Within years, developers were introducing Bitcoin-like alternatives (“altcoins”) to the cryptocurrency universe. These coins were typically issued with specific use cases in mind and are each unique due to the use of various scripting languages, consensus algorithms, transaction organization schemes, security protocols, etc. The most successful of these altcoins is Ethereum. Introduced in 2013, ETH is a blockchain based smart contract platform used by developers to build decentralized applications. Other successful altcoins were created from forks in the Bitcoin and Ethereum blockchains.
According to Nomics, there are currently over 8,500 altcoins in circulation with 2,800 being actively traded although most have small volumes and insignificant market capitalizations. According to the data company CoinMarketCap, at the time of this writing the total capitalization of the cryptocurrency market is about $255 billion.
Bitcoin’s capitalization represents about 66% of the total market at $169 billion. Ethereum is next, holding 9% of the market. The numbers drop off significantly from there with the next 10 largest cryptocurrencies combined representing 15% of the total market capitalization.
In the 2008 Bitcoin white paper, a person (or persons) called Satoshi Nakamoto described a system of secure, encrypted digital signatures that would not require a third party to verify a transaction. The system also addressed the “double-spending” problem (i.e. ensuring that users were not able to transfer assets that had already been transferred). This was accomplished via a blockchain – a public ledger distributed across a network of computers called nodes, each with its own record of all the transactions.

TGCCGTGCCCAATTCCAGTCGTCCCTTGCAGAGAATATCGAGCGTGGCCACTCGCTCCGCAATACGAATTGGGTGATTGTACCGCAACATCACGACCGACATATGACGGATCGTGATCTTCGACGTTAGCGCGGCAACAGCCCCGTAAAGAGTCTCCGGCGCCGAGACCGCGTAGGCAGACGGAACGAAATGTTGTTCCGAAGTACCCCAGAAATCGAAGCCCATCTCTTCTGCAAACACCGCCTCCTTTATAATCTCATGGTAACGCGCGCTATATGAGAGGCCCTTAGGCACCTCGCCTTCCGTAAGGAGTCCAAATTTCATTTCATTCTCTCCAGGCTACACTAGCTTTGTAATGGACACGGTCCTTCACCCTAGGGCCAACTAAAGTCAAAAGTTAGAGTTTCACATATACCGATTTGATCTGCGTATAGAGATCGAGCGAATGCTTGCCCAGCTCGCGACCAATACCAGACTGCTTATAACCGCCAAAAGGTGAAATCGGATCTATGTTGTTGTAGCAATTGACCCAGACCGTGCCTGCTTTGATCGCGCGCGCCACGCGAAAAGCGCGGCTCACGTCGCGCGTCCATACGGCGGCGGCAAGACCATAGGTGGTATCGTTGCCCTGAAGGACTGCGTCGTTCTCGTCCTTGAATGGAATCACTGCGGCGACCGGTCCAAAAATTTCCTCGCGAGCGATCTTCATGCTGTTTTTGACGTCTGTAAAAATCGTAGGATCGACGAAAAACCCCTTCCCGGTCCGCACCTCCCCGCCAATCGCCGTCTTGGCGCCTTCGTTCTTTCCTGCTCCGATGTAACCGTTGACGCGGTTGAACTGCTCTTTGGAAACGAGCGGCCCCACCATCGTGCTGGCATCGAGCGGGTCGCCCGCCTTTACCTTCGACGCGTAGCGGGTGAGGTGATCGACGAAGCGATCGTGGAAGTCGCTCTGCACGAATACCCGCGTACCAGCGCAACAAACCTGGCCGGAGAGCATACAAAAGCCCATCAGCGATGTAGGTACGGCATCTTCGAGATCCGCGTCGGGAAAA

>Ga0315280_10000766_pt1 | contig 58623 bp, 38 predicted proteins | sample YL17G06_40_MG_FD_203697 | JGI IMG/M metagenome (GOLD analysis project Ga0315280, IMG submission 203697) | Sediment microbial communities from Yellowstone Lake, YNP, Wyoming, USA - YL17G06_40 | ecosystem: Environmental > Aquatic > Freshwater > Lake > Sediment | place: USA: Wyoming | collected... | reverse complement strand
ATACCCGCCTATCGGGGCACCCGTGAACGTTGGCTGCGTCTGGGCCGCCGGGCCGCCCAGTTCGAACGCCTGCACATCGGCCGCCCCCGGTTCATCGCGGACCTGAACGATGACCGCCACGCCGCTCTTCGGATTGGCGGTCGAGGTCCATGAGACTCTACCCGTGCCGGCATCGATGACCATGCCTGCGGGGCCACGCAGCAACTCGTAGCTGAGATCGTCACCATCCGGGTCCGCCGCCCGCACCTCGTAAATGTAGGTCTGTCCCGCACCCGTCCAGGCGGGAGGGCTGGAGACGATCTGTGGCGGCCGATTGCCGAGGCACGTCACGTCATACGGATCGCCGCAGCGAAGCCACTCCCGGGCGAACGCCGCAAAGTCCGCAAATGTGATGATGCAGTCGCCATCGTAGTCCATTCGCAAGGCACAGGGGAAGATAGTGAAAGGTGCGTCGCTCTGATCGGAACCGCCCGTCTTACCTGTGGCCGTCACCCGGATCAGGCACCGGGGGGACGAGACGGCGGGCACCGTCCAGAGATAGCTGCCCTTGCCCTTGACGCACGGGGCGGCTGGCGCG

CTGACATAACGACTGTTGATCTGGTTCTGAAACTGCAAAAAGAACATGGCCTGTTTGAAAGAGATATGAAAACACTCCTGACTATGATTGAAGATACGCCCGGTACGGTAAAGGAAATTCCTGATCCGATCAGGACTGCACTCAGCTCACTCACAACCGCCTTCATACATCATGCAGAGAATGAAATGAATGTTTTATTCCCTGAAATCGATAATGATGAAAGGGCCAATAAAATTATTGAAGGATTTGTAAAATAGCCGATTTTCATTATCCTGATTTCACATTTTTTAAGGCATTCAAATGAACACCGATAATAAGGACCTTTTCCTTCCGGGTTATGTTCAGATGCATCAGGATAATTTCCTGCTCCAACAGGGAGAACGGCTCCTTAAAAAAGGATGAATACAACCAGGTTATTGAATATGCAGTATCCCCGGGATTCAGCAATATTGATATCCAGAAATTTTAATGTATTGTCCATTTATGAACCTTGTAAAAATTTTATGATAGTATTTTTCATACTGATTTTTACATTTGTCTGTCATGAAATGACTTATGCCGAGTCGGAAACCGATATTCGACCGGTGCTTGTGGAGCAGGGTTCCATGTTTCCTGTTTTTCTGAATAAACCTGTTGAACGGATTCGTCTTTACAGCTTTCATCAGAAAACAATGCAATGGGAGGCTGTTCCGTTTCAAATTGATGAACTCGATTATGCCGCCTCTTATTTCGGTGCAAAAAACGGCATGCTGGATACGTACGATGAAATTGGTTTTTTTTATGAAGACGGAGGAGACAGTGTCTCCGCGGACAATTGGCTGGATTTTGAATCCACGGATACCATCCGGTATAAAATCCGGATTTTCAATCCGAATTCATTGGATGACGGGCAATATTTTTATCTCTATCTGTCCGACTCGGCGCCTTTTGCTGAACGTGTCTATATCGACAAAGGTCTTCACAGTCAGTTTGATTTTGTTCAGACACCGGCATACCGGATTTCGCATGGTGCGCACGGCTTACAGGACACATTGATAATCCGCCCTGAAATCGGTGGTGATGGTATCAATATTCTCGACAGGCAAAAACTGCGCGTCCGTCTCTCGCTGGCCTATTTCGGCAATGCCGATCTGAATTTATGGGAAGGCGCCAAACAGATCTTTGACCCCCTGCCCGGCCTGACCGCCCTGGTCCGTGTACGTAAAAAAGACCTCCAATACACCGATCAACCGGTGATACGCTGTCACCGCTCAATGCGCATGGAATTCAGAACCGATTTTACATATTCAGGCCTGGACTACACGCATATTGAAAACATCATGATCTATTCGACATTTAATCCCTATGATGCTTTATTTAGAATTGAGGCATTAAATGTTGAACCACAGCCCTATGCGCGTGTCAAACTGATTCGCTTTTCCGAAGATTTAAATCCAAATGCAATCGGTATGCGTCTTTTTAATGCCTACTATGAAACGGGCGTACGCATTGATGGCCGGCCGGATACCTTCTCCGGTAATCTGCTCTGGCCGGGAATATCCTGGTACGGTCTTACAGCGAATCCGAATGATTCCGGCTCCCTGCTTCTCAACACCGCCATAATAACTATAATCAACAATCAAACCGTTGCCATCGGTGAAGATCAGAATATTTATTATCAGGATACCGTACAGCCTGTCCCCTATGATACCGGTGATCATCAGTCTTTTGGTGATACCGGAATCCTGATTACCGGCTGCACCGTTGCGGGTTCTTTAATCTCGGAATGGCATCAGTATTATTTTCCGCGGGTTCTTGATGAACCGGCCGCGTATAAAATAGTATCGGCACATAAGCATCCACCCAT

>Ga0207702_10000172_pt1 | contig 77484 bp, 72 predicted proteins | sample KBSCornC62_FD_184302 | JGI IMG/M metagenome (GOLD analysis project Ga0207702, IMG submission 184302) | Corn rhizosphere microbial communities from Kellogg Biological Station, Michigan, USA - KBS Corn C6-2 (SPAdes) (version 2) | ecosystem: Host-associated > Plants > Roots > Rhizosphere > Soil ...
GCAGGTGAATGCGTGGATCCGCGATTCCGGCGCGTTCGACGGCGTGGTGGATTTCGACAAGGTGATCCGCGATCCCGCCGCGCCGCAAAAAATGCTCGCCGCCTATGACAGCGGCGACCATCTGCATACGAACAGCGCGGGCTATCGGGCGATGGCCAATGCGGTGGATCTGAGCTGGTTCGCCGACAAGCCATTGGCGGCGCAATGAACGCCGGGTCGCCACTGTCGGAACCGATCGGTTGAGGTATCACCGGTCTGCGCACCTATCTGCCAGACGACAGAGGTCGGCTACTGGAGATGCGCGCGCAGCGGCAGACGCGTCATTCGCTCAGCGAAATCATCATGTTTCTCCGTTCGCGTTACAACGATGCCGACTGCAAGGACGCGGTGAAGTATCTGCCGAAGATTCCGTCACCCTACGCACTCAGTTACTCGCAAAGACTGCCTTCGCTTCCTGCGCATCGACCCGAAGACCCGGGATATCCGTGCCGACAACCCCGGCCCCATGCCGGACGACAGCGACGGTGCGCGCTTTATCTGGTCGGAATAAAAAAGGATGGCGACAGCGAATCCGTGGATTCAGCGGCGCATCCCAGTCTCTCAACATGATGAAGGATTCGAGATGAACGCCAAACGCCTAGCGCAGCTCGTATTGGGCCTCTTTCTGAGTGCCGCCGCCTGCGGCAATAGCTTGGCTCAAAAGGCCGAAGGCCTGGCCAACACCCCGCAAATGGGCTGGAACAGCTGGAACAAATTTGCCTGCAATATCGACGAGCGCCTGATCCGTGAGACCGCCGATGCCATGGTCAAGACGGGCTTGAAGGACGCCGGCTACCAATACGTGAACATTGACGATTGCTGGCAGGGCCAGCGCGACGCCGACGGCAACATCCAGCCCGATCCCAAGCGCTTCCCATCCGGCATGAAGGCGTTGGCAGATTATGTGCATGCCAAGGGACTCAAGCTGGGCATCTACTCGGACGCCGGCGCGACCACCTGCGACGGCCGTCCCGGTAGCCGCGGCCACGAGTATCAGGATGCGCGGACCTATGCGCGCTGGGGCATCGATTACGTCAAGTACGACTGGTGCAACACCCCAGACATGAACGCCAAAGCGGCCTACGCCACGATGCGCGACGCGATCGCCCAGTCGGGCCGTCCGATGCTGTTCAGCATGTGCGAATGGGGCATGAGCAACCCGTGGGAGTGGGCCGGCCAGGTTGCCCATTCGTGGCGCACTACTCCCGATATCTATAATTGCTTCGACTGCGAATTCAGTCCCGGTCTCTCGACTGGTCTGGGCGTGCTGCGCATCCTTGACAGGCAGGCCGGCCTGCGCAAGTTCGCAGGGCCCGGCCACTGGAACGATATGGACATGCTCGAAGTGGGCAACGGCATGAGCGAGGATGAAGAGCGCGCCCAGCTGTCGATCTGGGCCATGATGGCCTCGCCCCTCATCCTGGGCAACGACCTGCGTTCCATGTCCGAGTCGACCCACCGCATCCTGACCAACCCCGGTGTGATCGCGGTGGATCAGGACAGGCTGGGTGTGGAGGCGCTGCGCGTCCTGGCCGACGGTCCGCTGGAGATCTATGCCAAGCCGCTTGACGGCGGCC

There is no centralized third party such as a bank or a clearinghouse required to confirm and maintain records. Transactions are validated via a “proof-of-work” based consensus protocol and the resulting data stored in blocks by “miners” in the peer-to-peer network. Miners compete to find a solution to a totally random problem by solving a complex computational problem and broadcast the valid block filled with transactions to the network to be verified according to the consensus rules. Successful miners are rewarded with newly created Bitcoin for their efforts. The security of the blockchain relies heavily on the overall computational power dedicated to the system by the miners.
The blockchain is a public immutable record of all Bitcoin transactions including the addresses and amounts. The nodes provide an auditable record of the current supply of Bitcoin as well as a complete historical ledger of transactions. Each transaction utilizes two “keys” – a visible hash of a public key that is assigned to the transaction and published on the blockchain and a private key that is known only to the user and acts as their signature.